By some people's logic those persons are in the same position. Neither of them won so both of them lost. However, sitting here in a hotel in Houston I cannot accept that as correct. Some of the races I remember the most, the ones that I relive with either a smile or sometimes a chokingly to realistic feel of the joy of shared suffering are the ones where I got dropped because I took a shot. Or other races where I struggled to finish with the pack because I had tried to fight the pack all day long. Likewise, some of the tales of fellow racers' efforts that I most often retell are not the solo breakaway that went wire to wire for the win. Rather they are the desperate chases to bring back the dangerous move we missed or the guy who dangled 5 or 6 seconds off the front in a crit for 10 laps before being dragged back with 1 to go.  

We can certainly celebrate the winners of any race; but the list of people we celebrate shouldn't stop there. It needs to include those people who make the race great. It needs to include the person who tries and fails; otherwise what's the point? We have enough people in the pack who are too timid to try to do something because they believe they can win and therefore sit in for the sprint which for them never comes. If we celebrate both the winner and the guy or girl who makes the effort to become one then maybe, just maybe we will encourage better and more vibrant racing. We will get people to come out of the shadows of obscurity so that it isn't always the same 10 or 20 people on the podium every time. In the end maybe backing off of the obsession of winning will make more winners.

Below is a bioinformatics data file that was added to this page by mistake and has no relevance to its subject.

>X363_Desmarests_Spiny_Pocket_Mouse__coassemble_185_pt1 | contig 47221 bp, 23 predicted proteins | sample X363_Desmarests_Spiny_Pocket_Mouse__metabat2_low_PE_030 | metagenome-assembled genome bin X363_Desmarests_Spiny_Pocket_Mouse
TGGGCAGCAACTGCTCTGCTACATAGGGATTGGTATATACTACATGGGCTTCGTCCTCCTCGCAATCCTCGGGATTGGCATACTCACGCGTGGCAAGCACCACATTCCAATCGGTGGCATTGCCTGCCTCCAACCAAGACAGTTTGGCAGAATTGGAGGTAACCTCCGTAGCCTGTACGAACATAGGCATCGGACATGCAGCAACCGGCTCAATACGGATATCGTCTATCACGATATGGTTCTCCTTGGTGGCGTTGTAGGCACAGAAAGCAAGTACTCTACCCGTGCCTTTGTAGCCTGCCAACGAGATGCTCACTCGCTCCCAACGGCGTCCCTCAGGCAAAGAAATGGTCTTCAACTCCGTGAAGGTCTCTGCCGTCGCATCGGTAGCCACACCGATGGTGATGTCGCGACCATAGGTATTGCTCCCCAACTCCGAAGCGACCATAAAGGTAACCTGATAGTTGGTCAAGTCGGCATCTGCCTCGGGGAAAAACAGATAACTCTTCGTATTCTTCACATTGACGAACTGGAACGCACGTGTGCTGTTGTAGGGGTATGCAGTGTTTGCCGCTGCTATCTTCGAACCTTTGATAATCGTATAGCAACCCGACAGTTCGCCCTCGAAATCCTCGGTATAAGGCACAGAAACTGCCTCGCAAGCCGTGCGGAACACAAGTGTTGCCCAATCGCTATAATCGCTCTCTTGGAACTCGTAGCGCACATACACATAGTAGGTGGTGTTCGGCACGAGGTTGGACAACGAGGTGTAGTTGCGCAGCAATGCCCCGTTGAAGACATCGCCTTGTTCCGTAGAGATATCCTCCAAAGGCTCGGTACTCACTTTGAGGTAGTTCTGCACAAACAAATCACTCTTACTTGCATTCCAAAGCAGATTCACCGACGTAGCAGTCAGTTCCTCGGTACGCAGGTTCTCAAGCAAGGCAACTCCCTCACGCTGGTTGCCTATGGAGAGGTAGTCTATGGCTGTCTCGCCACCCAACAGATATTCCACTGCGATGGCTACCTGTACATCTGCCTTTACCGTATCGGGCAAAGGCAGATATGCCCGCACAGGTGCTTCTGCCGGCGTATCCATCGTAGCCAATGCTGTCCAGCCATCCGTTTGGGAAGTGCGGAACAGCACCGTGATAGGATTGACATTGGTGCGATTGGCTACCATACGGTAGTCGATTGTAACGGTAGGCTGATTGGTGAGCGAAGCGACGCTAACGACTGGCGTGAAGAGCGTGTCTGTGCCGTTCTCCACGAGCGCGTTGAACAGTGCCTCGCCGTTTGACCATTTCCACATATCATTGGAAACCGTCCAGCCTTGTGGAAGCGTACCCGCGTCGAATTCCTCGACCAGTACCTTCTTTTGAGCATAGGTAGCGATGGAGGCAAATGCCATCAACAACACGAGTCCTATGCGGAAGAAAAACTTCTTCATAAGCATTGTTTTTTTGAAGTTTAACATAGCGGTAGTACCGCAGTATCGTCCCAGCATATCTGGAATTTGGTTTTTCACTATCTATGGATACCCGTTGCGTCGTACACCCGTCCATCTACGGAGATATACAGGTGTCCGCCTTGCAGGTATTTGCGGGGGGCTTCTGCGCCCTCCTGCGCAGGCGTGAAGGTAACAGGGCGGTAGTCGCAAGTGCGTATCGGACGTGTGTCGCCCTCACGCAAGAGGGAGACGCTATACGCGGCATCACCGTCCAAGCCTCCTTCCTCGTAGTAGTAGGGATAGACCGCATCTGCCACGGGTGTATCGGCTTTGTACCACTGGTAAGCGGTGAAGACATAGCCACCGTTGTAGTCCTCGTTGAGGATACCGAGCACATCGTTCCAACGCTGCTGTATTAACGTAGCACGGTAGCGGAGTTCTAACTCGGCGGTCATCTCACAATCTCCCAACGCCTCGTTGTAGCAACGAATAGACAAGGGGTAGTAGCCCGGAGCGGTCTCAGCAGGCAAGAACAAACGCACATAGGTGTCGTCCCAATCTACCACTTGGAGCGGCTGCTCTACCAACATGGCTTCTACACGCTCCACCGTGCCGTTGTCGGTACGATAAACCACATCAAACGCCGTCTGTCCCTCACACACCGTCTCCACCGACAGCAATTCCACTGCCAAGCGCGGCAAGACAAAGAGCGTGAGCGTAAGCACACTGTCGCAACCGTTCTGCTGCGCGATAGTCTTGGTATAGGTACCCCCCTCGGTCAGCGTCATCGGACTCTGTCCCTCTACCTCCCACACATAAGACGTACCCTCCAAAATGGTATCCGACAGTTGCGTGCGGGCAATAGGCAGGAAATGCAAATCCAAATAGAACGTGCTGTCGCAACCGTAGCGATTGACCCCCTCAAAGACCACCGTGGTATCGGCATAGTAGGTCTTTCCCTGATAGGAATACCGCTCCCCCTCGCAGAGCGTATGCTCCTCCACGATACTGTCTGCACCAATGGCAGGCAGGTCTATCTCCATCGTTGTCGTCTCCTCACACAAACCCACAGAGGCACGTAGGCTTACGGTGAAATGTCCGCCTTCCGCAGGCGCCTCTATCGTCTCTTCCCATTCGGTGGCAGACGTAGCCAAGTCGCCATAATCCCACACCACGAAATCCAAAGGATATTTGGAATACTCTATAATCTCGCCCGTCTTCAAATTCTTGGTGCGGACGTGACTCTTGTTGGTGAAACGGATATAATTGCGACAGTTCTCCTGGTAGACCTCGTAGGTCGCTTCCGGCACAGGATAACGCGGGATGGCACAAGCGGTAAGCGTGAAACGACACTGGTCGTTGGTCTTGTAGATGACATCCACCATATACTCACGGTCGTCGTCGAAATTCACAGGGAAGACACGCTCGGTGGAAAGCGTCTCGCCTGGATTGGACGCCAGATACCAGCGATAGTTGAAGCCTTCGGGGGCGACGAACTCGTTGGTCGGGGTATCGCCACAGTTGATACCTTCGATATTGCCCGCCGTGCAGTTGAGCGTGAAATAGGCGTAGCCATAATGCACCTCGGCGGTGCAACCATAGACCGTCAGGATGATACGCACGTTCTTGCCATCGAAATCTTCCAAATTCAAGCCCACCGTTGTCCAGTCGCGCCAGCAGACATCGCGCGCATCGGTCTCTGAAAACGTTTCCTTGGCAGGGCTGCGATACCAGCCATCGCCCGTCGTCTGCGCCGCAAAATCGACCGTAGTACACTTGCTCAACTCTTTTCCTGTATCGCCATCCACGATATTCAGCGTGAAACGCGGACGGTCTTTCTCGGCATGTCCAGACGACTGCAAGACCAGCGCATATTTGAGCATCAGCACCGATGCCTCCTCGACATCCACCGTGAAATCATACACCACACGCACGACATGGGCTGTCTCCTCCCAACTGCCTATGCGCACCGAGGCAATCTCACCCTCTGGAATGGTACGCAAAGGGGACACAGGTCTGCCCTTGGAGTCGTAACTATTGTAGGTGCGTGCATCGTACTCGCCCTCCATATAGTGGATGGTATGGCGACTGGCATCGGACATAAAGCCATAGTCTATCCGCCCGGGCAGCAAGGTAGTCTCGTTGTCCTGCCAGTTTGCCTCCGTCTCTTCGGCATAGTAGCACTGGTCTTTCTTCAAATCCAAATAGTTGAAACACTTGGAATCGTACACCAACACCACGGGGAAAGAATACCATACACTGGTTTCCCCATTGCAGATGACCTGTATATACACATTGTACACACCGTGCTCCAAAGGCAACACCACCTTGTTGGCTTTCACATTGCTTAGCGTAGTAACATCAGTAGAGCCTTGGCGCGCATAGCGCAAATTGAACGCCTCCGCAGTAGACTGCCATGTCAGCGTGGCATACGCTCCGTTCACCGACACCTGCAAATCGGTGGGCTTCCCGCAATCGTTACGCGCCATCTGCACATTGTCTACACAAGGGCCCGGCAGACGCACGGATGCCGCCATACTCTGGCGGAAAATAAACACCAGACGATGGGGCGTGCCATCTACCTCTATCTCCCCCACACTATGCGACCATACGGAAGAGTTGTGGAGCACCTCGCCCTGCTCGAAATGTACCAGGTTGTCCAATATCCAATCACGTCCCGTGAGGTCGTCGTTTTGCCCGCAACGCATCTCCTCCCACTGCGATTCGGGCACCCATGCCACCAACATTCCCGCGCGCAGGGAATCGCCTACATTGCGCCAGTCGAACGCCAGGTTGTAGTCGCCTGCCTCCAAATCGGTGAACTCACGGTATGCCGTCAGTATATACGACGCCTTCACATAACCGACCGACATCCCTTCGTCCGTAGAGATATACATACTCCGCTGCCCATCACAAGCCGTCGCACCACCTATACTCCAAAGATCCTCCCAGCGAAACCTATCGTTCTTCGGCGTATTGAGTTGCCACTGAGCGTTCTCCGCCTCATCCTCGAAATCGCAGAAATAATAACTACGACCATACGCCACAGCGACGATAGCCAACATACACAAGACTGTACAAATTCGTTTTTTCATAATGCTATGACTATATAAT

Tuesday, November 26, 2013

Return to Illinois

It takes on average 30-60 seconds of a conversation for me to tell new people that I am originally from Chicago.  It's a fact I take a great deal of pride in relaying.  There are purist who will remind me that I have never lived within the city limits; but for most, my identification as a Chicagoan, even though I grew up in a suburb, is appropriate.  So when, as in September, I had the chance to return to Chicago for work and bring my bike it was a happy occasion.

Heading north of Peoria through endless fields ready for the
harvest and tall enough to block a little wind
I've never identified myself as from Illinois.  The remainder of the state never laid claim to me, much like the fact that I never even thought of attending the University of Illinois.  Growing up my identification was always with Chicago, its majestic spires, and probably Notre Dame.  The remainder of the state seemed as distant a location as California or the moon.  So on this recent trip when my travels took me away from the strict confines of the city and put me on the open roads hundreds of miles from the towers that dominate the shoreline, I felt like I was discovering a new world.

I get into a rut sometimes.  It's an insistence on doing the same routes, the same workouts and no originality.  You wake up and get ready to face the day; but the eagerness to ride is a bit dulled because it has all become too routine.  The same can be said of a lot of things- from work to personal lives. Molds need breaking and repetition needs changing.